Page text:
I understand that some other people don’t want to be identified with any of the four terms above. However, we, as educators, should affirm students’ identities and encourage them be proud.
One day while I was talking to my case study student, she reminded me that teachers often tell ELD students to write the definitions in their native languages. I followed this method myself when I was in school and wrote the Chinese translation of the words I didn’t know. I used to read each article at least three times. The first time reading the article, I basically just looked for the words I didn’t understand and wrote down the definition. The second time reading the article, I just tried to make sense of the article. If I found any definition didn’t make sense, I would go back to the dictionary and find an alternative. The third time reading the article, I was trying to understand it. My reading speed was slow. I spent much more time than other students to understand an article. After doing this for a year, I got tired of it and found that it wasn’t very helpful. English is such a complicated language because so many words have more than one meaning. Also, if a word is used in different context, the definition may be different. I then stopped writing the definition for every word that I didn’t know. Instead, I just tried to figure out the meaning through the context. If I still really had no idea what a word meant, then I look it up in the dictionary and choose the one that makes the most sense.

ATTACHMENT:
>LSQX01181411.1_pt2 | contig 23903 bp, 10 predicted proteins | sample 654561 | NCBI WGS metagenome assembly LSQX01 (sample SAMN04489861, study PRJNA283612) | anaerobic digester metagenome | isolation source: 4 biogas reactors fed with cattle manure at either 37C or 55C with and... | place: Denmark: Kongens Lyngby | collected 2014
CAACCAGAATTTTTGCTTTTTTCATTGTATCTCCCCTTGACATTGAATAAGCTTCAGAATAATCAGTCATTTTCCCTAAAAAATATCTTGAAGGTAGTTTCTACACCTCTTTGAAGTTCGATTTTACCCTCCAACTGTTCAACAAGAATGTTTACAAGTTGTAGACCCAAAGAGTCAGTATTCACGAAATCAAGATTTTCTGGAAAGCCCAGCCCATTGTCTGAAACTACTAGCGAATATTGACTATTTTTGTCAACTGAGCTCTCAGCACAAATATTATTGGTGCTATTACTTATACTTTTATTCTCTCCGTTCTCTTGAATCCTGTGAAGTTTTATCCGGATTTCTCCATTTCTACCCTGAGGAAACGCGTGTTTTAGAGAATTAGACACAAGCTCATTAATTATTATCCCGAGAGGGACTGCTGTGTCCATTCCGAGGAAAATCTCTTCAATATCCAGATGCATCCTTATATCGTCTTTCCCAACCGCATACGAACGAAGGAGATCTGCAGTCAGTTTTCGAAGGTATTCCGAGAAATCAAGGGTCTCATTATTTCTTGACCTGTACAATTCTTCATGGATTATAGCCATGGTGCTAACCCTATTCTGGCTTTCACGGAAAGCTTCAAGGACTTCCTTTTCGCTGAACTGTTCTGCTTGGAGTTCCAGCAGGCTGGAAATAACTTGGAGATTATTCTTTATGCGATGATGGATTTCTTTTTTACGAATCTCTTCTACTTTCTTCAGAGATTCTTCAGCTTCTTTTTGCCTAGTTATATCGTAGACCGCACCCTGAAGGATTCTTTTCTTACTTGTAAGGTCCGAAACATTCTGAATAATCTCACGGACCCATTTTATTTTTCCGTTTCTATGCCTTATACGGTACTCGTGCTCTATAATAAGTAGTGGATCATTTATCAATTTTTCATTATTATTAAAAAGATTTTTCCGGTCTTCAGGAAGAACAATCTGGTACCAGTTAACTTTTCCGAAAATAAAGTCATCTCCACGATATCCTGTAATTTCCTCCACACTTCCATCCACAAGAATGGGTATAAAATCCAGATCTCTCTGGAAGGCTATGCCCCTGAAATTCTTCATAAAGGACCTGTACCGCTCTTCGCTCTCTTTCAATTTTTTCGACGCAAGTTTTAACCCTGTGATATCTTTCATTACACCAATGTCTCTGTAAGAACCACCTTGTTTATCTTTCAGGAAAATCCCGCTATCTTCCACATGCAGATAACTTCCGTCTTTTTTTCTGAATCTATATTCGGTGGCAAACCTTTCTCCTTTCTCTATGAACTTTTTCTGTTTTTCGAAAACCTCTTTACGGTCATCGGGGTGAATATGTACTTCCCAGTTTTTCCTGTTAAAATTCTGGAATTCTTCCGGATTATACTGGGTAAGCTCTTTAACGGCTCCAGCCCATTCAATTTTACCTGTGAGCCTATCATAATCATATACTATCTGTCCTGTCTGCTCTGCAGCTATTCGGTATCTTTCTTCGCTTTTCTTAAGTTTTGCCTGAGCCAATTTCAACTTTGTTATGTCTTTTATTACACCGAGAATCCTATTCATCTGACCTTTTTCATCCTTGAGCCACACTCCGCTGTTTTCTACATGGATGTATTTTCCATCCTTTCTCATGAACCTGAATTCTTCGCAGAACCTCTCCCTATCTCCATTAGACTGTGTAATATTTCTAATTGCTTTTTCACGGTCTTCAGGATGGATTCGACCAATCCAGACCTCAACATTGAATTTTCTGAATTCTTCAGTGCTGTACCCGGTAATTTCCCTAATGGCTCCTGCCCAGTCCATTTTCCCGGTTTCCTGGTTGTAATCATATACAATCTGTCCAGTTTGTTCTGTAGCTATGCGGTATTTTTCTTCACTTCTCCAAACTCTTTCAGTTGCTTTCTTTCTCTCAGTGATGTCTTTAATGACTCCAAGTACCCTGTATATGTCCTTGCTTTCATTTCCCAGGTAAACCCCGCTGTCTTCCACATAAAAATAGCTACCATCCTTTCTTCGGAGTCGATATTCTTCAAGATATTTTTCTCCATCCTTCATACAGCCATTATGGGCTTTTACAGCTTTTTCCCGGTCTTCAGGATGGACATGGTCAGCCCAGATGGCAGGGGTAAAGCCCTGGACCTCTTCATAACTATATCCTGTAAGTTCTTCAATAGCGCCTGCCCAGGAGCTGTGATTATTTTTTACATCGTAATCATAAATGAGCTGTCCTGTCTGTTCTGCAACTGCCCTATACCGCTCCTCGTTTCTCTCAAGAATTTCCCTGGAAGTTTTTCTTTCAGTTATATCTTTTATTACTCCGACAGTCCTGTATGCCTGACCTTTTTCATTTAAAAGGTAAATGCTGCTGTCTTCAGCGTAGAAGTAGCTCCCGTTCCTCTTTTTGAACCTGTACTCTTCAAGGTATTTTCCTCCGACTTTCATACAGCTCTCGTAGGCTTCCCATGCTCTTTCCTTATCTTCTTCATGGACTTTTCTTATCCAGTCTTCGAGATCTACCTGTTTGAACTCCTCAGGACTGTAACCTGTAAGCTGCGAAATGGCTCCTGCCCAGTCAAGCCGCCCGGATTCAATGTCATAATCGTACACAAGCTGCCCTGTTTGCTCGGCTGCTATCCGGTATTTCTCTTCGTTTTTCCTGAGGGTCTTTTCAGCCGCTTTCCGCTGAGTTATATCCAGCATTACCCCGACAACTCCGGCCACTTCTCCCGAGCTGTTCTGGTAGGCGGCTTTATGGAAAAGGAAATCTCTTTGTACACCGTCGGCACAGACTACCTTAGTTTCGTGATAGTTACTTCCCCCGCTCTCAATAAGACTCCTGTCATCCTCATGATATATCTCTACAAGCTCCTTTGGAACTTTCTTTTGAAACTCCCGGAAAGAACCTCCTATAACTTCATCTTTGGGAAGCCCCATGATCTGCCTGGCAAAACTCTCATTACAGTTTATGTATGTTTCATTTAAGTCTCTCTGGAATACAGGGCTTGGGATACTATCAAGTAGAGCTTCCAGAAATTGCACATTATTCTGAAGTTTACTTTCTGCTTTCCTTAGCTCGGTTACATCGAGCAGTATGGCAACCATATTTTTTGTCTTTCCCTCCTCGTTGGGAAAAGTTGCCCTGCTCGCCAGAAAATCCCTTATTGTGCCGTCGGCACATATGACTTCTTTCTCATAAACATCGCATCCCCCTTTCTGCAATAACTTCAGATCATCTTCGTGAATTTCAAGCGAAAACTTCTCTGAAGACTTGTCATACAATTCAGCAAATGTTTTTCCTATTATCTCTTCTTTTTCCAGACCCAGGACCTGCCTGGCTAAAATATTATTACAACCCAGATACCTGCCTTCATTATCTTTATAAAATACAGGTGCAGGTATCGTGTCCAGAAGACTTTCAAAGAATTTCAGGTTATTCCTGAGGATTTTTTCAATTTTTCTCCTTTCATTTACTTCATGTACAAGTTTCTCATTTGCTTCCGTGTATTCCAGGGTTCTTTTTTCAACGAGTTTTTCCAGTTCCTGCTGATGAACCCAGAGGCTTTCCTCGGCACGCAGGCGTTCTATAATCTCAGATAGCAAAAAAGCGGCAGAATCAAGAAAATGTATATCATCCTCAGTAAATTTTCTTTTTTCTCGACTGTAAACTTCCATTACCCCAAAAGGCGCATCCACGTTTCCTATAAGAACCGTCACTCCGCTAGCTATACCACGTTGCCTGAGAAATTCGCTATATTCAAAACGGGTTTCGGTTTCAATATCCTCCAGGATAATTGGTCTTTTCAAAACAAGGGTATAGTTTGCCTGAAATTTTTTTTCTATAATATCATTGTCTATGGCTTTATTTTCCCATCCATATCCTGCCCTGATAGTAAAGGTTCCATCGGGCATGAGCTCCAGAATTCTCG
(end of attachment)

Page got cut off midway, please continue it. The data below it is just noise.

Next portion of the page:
To many ESL students, especially in high school level, math and science are their favorite subjects. Maybe favorite is not very accurate, and I should use easier-to-catch-up-to instead. We come in with some understanding of those subjects. All we need is just to translate them into English and make sense of them.
Math class was very important to me in high school. I built my confidence in speaking and working with native speakers. Even though I didn’t understand much of the language, I did understand the examples or content. When I got home, I just focused on the vocabulary. Eventually, I was able to understand most of the things talked about in class. This approach may be limited to only a small number of individuals, but this definitely works in some cases including my own. I believe that vocabulary instruction is essential to effective math and science instruction. It not only includes teaching math or science specific terms such as “mean” or “percent,” but also includes understanding the difference between the mathematical or scientific definition of a word and other definitions of that word.